Spudboy100@aol.com wrote (Date: Fri, 23 Mar 2001 00:10:17 EST)
> email@example.com writes:
>> to start: we may not be agreeing about what a zombie is.
>> Here is Dennett's definition, p. 72-73 of Consciousness
>> Explained: "According to common agreement among philosophers,
>> a zombie is or would be a human being who exhibits perfectly
>> natural, alert, loquascious, vivacious behavior but is in
>> fact not conscious at all, but rather some sort of automaton."
> Zombie would seem to indicate that the purpose of such programs
> is to convince a "self-aware" observer, that the zombies are,
> in fact, self-aware individuals... When a Zombie became
> self-aware (conscious) Professor Moriarity, he ceased being
> a zombie and became an individual personality, a mind.
Here is what is happening: The Holodeck, like any good SI, mocks
up a portrayal of Professor Moriarty for the benefit of the
actual sapients watching. At this point, by definition, Moriarty
has no consciousness or or feelings. You could, for example,
attempt to do anything whatsoever to the Professor without
even coming close to harming anyone. Now, yes, the SI is
conscious, probably very much more so than we are, and not
only has our feelings, but emotions of a nature that entirely
surpass ours. But the key point is that the SI is no more truly
involved... than you are when you scratch your dog's ears while
talking on the phone!
But then comes the transformation that you describe: the SI
spawns the Professor Moriarty process, and now there is a
separate, human-level sentience, with separate consciousness,
feelings, etc. As to whether the actual Moriarty consciousness
(if we feel justified in talking about such a thing), or the
actual Moriarty feelings (ditto) existed isomorphically in
the complex SI is a question too deep to pursue in this email.
(I believe the answer is, for all practical purposes, "no".)
But why dignify that earlier mere portrayal with the term
"zombie", which HAS ALWAYS MEANT an independent creature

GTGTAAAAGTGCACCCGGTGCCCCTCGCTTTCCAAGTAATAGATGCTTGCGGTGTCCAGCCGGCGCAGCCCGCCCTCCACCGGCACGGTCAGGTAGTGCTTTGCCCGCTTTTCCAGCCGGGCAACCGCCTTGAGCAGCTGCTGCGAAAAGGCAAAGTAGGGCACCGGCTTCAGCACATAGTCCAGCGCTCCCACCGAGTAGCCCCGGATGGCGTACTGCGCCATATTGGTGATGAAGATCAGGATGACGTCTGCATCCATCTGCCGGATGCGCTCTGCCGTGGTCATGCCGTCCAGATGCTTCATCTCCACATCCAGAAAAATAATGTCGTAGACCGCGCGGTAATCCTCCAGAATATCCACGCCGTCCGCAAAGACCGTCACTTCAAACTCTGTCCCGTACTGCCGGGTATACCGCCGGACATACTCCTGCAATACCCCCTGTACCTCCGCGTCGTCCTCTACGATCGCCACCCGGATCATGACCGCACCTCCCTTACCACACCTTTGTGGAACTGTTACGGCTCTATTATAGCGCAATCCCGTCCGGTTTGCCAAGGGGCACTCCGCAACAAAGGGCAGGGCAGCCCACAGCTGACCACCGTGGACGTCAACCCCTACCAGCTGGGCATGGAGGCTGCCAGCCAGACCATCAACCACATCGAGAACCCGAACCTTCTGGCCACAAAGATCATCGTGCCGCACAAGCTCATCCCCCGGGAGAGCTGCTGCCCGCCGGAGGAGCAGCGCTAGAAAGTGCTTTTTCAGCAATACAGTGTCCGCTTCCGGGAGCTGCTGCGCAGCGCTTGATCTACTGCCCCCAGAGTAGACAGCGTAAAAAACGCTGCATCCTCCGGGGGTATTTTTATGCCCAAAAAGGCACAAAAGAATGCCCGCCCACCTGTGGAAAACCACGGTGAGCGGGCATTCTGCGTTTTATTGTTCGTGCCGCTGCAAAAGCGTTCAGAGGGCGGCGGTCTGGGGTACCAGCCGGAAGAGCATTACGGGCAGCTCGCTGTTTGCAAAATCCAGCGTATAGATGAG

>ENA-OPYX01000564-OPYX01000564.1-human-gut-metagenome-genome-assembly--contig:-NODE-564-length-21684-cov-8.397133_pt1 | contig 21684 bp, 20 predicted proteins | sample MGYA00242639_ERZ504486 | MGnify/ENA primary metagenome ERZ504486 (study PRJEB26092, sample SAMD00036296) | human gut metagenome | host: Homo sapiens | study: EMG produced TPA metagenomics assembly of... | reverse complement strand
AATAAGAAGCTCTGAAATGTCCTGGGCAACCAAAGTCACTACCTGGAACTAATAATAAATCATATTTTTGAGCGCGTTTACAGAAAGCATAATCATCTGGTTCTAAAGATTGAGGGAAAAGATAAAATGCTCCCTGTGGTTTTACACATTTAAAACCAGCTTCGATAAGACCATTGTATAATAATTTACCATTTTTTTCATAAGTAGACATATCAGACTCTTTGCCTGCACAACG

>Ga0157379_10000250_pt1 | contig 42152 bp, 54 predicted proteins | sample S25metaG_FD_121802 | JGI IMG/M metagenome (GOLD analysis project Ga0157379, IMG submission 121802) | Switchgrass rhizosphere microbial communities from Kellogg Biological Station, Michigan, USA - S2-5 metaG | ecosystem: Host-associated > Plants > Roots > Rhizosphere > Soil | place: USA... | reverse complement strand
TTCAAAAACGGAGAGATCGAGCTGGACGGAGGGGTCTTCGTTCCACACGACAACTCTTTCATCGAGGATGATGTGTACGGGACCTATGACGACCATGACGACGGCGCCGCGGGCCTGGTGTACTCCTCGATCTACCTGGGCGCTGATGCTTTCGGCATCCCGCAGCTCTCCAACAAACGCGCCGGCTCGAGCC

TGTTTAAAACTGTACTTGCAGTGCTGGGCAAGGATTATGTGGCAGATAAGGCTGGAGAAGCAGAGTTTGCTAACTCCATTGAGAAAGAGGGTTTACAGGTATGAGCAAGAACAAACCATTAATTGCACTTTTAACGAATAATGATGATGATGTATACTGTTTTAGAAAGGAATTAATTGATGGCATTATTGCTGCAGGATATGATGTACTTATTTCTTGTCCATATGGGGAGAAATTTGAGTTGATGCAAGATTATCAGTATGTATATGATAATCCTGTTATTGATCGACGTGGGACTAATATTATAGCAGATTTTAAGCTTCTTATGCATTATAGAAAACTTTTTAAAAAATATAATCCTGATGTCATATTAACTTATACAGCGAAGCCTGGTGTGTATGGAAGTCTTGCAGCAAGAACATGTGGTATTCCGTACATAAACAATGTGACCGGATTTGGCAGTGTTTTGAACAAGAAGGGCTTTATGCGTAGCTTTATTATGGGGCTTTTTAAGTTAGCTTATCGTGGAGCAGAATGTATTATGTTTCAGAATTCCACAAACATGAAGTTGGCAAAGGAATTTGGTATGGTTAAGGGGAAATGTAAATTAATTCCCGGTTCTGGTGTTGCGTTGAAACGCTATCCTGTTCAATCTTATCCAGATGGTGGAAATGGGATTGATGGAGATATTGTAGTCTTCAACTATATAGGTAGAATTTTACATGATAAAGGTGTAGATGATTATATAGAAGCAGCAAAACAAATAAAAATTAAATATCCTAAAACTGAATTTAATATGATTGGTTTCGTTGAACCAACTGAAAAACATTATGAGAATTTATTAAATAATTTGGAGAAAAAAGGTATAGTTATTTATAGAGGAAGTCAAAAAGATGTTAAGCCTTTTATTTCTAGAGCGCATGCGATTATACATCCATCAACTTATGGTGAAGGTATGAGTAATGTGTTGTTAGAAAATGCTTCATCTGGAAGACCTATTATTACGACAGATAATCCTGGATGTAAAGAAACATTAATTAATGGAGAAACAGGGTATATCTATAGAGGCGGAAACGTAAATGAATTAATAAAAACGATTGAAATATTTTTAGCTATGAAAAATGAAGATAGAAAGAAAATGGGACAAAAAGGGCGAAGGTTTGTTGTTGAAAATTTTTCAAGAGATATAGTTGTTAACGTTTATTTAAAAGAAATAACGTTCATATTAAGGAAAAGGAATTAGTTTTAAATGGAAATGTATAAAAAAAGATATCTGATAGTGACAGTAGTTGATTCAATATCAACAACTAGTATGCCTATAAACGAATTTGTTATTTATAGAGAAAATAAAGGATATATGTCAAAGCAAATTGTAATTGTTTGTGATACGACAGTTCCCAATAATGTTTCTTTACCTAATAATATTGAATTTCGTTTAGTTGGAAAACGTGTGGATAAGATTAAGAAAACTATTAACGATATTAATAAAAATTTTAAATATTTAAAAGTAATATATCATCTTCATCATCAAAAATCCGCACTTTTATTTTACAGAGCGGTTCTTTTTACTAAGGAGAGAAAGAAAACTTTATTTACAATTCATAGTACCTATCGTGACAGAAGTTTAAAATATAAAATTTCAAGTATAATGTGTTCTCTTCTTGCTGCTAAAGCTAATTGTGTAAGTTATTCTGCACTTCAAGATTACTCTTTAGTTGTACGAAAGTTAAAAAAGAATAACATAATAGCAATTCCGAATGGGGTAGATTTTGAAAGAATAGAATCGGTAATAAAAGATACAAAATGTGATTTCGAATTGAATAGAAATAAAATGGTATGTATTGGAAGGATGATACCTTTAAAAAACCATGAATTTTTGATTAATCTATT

(not a puppet) whose behavior is identical but who lacks
consciousness (which is impossible or nonsensical)?
> Not that many philosophers watched the Trek episodes, except
> for that one fellow from Australia, several years back, and
> thus talk chiefly amongst themselves. Few actual philosophers
> take the large view of a Max More. Hence, most of us happily
> turn to scientists, for inspiration and each other.
You are quite correct, although if you think it's bad now, you
should have been around in the sixties. It seemed as though
not one single philosopher anywhere on the planet was up to
speed with even the most elementary implications of scientific
materialism (excepting the great Australian philosopher
J. J. C. Smart). (Why have Australian philosophers, e.g. D.M.
Armstrong too, always been in the lead???)
But today it is different. Dennett, Churchland, Pinker, Humphrey,
Kauffman, Blackmore, Dawkins, and many others---they are our true
"natural philosophers" today. I realize that few of them are
credentialed university philosophers---that's why there is much
truth in what you say.
But even they probably have not watched Star Trek. Yet they
do know their science, and most can think quite clearly
without being blindly dogmatic. So it behooves us to not
be blindly prejudiced against the "philosphers" among them.
Yet, it's true, to paraphrase a maxim from an earlier era,
"philosophy is too important to be left to the philosophers".
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